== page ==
Jackson Hole, Inflation and the Current Policy Cycle
US Federal Reserve (Fed) Chair Powell maintained a hawkish stance at Jackson Hole last weekend. This view was in line with recent Fedspeak and the minutes released earlier in August.
While inflation has started to moderate in the US (which is not the case in the euro area and the UK), the level remains broad-based and any emerging economic weakness from the 175bps of hikes already delivered is modest and does not fully illustrate the slowing in demand the FOMC was seeking.
Given the current phase of the policy cycle, we believe long-duration fixed income exposures may offer investors an opportunity.
Given the current inflation environment, we believe we are still in the first stage of a three-pronged policy cycle that could be summarised as follows:
Upside surprises on inflation still fuel the debate on 50 versus 75 bps hikes and focus on inflation.
Once peak inflation is past (and we hope that’s a when not an if), phase two will show the Fed as more sensitive to signs of a slowing economy. But it may be too early to call for the end of the policy cycle until it decelerates toward the 2% target.
The last phase is when rate hikes are fully complete. Based on current market expectations, we are still 125 to 150 bps away from the finish, and pointing to a full curve inversion, way past the neutral rate. What move comes next will depend on how aggressive the Fed has been and how painful it is for the economy.
Of Timing and Inversion: When Will All This End?
Timing the end of the cycle is challenging if the 2y-10y and 3m-10y spreads (and curve inversions) are used as indicators of forthcoming recession. Looking at the past few cycles, the inversion of the 10y-30y part of the curve has historically happened before or around the end of the policy cycle (1979, 1981, 1984, 1986, 1989, 2000, 2006). We are not there yet, but the bear flattening that occurred so far this year could be telling us that we may not be that far away. It may still mean that we see more hikes than are currently priced in.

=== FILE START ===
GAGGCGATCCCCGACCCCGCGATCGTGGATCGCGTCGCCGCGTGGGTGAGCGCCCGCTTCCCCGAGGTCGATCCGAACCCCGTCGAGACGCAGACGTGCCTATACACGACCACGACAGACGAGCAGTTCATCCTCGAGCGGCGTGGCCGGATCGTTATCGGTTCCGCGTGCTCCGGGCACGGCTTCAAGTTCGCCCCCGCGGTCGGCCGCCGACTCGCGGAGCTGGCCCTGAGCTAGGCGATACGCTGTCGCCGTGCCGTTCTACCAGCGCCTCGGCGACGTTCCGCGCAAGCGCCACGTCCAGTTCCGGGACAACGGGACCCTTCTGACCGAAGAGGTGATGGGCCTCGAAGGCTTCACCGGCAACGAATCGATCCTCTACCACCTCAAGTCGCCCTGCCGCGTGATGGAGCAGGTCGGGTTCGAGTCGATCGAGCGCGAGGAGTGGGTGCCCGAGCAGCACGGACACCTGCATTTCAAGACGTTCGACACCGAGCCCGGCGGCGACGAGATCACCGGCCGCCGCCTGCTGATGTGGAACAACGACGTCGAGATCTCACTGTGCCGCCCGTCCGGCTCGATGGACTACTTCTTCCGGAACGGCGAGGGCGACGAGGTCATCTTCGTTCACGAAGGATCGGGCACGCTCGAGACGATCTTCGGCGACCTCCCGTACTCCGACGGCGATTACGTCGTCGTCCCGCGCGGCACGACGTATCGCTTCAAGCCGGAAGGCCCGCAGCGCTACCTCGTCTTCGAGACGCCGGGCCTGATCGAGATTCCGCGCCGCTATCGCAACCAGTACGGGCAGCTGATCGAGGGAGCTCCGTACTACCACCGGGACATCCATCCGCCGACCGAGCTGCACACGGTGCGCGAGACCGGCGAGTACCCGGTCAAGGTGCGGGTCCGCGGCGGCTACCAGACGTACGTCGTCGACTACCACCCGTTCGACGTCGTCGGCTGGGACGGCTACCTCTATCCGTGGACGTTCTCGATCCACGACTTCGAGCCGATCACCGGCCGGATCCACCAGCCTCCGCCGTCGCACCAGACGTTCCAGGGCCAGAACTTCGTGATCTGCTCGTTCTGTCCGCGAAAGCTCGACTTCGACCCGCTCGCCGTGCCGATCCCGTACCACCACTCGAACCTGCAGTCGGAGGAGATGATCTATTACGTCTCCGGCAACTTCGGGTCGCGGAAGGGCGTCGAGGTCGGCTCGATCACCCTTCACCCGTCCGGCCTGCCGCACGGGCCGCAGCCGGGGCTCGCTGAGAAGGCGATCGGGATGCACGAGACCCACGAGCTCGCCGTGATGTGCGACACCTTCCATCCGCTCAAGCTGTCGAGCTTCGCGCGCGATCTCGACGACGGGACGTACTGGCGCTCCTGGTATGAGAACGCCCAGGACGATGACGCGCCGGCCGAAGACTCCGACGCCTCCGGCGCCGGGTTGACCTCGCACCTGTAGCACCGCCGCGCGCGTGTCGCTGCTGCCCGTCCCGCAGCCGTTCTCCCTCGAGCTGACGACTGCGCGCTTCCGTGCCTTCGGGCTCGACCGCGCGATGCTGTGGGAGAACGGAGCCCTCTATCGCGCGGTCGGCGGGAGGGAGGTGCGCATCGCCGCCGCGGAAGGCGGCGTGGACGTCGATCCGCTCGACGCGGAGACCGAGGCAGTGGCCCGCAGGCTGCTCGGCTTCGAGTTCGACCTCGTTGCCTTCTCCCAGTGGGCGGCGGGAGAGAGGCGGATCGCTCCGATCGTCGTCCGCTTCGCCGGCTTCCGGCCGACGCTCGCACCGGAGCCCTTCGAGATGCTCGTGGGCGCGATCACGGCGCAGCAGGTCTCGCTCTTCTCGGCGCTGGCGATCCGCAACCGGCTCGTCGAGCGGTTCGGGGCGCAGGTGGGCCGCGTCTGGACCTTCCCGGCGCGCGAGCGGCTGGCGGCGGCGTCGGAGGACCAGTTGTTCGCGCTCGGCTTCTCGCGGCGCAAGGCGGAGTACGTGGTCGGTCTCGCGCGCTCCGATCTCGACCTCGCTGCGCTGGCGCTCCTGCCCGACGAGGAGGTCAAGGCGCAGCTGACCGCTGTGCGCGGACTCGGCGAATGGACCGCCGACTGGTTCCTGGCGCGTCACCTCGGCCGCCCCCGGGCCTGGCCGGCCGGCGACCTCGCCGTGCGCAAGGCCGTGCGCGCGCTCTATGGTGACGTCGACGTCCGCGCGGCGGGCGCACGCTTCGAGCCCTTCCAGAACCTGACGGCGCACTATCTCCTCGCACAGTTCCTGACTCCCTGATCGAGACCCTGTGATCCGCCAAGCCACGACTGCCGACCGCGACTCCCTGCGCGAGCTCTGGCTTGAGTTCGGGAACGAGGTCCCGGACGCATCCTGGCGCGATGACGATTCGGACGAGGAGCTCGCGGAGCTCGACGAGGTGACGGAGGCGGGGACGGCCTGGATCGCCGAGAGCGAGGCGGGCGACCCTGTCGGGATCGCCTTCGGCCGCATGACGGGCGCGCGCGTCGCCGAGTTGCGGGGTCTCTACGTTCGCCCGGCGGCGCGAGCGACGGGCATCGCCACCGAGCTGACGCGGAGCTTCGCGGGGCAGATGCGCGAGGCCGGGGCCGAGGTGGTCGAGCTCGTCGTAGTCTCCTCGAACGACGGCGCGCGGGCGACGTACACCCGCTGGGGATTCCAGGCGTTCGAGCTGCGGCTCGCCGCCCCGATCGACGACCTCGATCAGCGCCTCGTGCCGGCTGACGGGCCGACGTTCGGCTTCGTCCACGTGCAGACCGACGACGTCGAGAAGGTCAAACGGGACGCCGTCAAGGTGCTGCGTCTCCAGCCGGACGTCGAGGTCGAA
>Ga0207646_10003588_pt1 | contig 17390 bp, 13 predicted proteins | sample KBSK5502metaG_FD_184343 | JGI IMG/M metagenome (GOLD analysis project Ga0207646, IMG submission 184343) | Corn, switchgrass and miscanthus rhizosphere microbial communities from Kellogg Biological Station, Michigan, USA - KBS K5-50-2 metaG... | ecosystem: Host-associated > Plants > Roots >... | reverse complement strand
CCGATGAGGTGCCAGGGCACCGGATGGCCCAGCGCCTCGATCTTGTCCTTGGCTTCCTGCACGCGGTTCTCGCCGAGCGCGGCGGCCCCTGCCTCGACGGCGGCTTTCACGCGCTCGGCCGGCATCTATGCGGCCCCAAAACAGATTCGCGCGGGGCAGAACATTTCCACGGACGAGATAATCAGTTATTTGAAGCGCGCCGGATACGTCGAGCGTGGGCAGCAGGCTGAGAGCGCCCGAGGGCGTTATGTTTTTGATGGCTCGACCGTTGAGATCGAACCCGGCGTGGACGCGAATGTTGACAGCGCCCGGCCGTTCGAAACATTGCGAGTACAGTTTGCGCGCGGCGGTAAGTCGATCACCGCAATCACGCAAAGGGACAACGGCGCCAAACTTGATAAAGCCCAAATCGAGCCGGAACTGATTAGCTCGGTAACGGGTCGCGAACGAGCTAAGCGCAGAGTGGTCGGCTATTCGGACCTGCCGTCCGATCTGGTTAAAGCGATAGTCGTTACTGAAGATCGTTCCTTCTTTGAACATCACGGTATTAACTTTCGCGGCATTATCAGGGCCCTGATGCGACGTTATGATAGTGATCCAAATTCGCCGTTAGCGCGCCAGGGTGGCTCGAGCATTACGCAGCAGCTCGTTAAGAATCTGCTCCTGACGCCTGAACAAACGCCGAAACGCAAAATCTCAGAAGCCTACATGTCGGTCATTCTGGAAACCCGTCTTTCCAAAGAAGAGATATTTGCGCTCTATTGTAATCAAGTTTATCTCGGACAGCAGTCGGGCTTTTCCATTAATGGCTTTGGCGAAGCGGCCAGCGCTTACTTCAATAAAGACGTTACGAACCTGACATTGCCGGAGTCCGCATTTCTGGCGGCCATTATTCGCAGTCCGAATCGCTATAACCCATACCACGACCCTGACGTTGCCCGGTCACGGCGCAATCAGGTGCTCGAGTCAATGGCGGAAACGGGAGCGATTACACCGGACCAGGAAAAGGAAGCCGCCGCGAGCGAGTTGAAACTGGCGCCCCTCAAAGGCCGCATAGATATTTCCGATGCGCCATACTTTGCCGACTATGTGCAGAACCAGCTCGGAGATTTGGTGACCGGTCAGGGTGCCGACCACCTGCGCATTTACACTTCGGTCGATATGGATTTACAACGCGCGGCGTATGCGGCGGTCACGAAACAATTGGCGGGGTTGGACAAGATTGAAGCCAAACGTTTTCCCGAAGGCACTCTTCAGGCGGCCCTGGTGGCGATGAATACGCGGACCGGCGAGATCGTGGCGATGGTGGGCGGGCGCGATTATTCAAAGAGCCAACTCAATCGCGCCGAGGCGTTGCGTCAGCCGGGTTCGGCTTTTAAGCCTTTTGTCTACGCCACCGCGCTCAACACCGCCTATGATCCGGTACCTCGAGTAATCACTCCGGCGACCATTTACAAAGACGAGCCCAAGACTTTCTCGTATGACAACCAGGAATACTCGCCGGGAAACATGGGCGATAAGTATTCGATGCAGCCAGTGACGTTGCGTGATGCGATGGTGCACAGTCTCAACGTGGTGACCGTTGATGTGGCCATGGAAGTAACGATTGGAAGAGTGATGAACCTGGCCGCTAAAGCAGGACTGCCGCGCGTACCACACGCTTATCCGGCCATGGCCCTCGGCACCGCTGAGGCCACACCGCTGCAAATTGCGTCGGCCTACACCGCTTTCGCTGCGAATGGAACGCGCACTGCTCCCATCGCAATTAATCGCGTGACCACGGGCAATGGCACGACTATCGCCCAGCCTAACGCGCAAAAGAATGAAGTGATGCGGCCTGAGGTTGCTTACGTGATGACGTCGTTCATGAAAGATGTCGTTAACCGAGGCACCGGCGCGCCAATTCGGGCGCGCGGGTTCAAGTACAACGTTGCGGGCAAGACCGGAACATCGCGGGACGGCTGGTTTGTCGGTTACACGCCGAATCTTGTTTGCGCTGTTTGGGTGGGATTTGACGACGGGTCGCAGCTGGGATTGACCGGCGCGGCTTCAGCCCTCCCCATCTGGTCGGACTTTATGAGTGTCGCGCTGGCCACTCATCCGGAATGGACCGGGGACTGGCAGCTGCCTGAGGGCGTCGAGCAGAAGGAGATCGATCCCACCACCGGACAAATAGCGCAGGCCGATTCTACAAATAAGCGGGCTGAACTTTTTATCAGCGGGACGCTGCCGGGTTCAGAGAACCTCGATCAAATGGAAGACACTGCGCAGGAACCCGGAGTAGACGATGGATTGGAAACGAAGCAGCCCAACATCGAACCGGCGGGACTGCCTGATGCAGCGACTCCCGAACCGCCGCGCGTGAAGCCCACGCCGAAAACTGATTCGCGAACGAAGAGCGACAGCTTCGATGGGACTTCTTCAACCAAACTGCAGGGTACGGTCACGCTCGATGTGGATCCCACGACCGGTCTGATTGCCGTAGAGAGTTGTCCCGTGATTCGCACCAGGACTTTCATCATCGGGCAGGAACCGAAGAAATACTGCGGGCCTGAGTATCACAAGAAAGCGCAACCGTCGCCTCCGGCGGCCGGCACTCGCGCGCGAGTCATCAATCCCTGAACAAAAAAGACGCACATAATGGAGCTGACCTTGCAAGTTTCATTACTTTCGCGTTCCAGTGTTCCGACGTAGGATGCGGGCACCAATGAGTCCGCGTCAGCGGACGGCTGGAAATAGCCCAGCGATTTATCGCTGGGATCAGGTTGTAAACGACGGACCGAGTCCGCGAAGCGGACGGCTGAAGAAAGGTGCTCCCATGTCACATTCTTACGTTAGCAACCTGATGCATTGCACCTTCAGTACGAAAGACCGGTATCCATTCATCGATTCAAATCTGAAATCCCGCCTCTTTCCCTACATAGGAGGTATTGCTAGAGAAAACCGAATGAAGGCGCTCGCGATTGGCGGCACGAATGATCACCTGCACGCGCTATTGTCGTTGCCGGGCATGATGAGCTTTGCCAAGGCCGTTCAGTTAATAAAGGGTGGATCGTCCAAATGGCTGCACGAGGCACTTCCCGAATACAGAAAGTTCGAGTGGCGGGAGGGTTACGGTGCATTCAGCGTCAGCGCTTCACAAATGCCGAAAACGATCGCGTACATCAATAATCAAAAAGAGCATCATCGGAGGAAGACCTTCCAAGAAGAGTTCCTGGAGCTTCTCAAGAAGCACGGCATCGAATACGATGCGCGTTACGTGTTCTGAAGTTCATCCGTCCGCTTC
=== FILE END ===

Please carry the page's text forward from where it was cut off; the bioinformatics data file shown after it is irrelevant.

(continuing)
Fed Fund Rate, 10-30-Year Spread
Finding a Home in Fixed Income: Contrarian Focus on Convexity and the Long End?
Long-duration fixed income exposures have suffered since the beginning of the year as the market priced in the normalisation of monetary policy and higher inflation. However, one can view this yield normalisation as offering a relatively more attractive level to re-build convexity in the portfolio. The risk remains given the extreme sensitivity of over 10-year US bond indices, with duration ranging from close to 14 in investment grade corporate and 18 in the US Treasury space. If we see progress in the battle against inflation, a case for a more anchored long end could be made.
September has not historically been a strong month for over 10-year corporate indices, with an average return of 19 bps (ranging from 5.22% in 2003 to -9.67% in 2008, while the second-worst September was in 2014 at -2.91%).
Nevertheless, over previous full tightening cycles, even long-end corporate bonds have fared positively. While every situation is different, and some commentators have gone back to 1974 to find similarities, convexity, some carry and yields over 5% with lower corporate default risk versus high yield may present opportunities.
Total Return over Past Tightening Cycles
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